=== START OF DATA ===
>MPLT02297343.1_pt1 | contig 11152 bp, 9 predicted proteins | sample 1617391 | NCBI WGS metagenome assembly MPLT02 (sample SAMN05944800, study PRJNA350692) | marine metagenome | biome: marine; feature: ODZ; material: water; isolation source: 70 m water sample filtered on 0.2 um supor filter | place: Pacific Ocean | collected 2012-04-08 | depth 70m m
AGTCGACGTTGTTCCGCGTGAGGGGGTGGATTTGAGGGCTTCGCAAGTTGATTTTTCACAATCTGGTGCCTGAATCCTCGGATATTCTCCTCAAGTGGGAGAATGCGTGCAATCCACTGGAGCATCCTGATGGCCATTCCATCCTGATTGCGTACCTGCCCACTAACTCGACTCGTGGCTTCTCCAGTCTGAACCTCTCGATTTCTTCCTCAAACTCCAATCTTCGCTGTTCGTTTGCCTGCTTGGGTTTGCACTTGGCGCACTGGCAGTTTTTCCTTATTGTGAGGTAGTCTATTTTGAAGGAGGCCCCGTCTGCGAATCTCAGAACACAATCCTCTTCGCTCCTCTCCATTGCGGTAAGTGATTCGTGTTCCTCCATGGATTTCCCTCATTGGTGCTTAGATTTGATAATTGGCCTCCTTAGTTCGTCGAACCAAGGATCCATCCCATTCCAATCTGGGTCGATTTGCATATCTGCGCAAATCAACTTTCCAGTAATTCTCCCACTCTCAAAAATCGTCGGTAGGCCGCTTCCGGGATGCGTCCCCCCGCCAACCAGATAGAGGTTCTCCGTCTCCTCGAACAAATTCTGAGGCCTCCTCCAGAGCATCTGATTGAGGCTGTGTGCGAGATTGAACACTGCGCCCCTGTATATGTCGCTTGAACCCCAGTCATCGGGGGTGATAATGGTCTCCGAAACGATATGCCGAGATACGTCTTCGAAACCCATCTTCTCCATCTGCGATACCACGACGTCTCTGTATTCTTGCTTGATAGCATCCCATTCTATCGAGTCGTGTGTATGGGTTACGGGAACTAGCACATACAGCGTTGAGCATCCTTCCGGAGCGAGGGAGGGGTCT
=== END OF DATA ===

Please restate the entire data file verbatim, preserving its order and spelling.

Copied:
>MPLT02297343.1_pt1 | contig 11152 bp, 9 predicted proteins | sample 1617391 | NCBI WGS metagenome assembly MPLT02 (sample SAMN05944800, study PRJNA350692) | marine metagenome | biome: marine; feature: ODZ; material: water; isolation source: 70 m water sample filtered on 0.2 um supor filter | place: Pacific Ocean | collected 2012-04-08 | depth 70m m
AGTCGACGTTGTTCCGCGTGAGGGGGTGGATTTGAGGGCTTCGCAAGTTGATTTTTCACAATCTGGTGCCTGAATCCTCGGATATTCTCCTCAAGTGGGAGAATGCGTGCAATCCACTGGAGCATCCTGATGGCCATTCCATCCTGATTGCGTACCTGCCCACTAACTCGACTCGTGGCTTCTCCAGTCTGAACCTCTCGATTTCTTCCTCAAACTCCAATCTTCGCTGTTCGTTTGCCTGCTTGGGTTTGCACTTGGCGCACTGGCAGTTTTTCCTTATTGTGAGGTAGTCTATTTTGAAGGAGGCCCCGTCTGCGAATCTCAGAACACAATCCTCTTCGCTCCTCTCCATTGCGGTAAGTGATTCGTGTTCCTCCATGGATTTCCCTCATTGGTGCTTAGATTTGATAATTGGCCTCCTTAGTTCGTCGAACCAAGGATCCATCCCATTCCAATCTGGGTCGATTTGCATATCTGCGCAAATCAACTTTCCAGTAATTCTCCCACTCTCAAAAATCGTCGGTAGGCCGCTTCCGGGATGCGTCCCCCCGCCAACCAGATAGAGGTTCTCCGTCTCCTCGAACAAATTCTGAGGCCTCCTCCAGAGCATCTGATTGAGGCTGTGTGCGAGATTGAACACTGCGCCCCTGTATATGTCGCTTGAACCCCAGTCATCGGGGGTGATAATGGTCTCCGAAACGATATGCCGAGATACGTCTTCGAAACCCATCTTCTCCATCTGCGATACCACGACGTCTCTGTATTCTTGCTTGATAGCATCCCATTCTATCGAGTCGTGTGTATGGGTTACGGGAACTAGCACATACAGCGTTGAGCATCCTTCCGGAGCGAGGGAGGGGTCT